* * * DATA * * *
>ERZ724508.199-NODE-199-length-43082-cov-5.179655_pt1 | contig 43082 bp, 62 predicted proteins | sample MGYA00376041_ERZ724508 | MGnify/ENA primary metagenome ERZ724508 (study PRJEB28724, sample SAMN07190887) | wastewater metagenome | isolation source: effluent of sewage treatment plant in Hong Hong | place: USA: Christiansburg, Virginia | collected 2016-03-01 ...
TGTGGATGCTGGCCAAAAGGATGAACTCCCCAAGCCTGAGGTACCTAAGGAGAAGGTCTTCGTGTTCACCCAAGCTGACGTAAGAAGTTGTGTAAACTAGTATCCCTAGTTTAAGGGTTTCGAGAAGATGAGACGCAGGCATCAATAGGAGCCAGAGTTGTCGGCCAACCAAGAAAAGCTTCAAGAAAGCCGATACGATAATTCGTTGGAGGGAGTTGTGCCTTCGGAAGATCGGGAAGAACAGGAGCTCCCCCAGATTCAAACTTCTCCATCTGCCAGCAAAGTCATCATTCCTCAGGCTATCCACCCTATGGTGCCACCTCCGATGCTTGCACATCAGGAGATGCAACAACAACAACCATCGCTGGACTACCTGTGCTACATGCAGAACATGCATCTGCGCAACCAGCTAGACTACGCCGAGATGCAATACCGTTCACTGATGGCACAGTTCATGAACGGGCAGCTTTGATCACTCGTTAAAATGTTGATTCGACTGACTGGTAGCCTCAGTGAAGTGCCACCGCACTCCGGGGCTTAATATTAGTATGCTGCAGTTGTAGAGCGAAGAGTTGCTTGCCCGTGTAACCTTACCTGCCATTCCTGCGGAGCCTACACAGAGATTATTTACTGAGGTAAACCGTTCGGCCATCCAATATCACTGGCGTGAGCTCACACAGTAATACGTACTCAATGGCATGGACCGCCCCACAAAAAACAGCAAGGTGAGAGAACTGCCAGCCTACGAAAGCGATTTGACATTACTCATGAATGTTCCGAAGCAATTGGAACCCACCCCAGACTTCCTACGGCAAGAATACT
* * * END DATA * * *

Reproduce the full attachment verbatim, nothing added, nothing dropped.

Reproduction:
>ERZ724508.199-NODE-199-length-43082-cov-5.179655_pt1 | contig 43082 bp, 62 predicted proteins | sample MGYA00376041_ERZ724508 | MGnify/ENA primary metagenome ERZ724508 (study PRJEB28724, sample SAMN07190887) | wastewater metagenome | isolation source: effluent of sewage treatment plant in Hong Hong | place: USA: Christiansburg, Virginia | collected 2016-03-01 ...
TGTGGATGCTGGCCAAAAGGATGAACTCCCCAAGCCTGAGGTACCTAAGGAGAAGGTCTTCGTGTTCACCCAAGCTGACGTAAGAAGTTGTGTAAACTAGTATCCCTAGTTTAAGGGTTTCGAGAAGATGAGACGCAGGCATCAATAGGAGCCAGAGTTGTCGGCCAACCAAGAAAAGCTTCAAGAAAGCCGATACGATAATTCGTTGGAGGGAGTTGTGCCTTCGGAAGATCGGGAAGAACAGGAGCTCCCCCAGATTCAAACTTCTCCATCTGCCAGCAAAGTCATCATTCCTCAGGCTATCCACCCTATGGTGCCACCTCCGATGCTTGCACATCAGGAGATGCAACAACAACAACCATCGCTGGACTACCTGTGCTACATGCAGAACATGCATCTGCGCAACCAGCTAGACTACGCCGAGATGCAATACCGTTCACTGATGGCACAGTTCATGAACGGGCAGCTTTGATCACTCGTTAAAATGTTGATTCGACTGACTGGTAGCCTCAGTGAAGTGCCACCGCACTCCGGGGCTTAATATTAGTATGCTGCAGTTGTAGAGCGAAGAGTTGCTTGCCCGTGTAACCTTACCTGCCATTCCTGCGGAGCCTACACAGAGATTATTTACTGAGGTAAACCGTTCGGCCATCCAATATCACTGGCGTGAGCTCACACAGTAATACGTACTCAATGGCATGGACCGCCCCACAAAAAACAGCAAGGTGAGAGAACTGCCAGCCTACGAAAGCGATTTGACATTACTCATGAATGTTCCGAAGCAATTGGAACCCACCCCAGACTTCCTACGGCAAGAATACT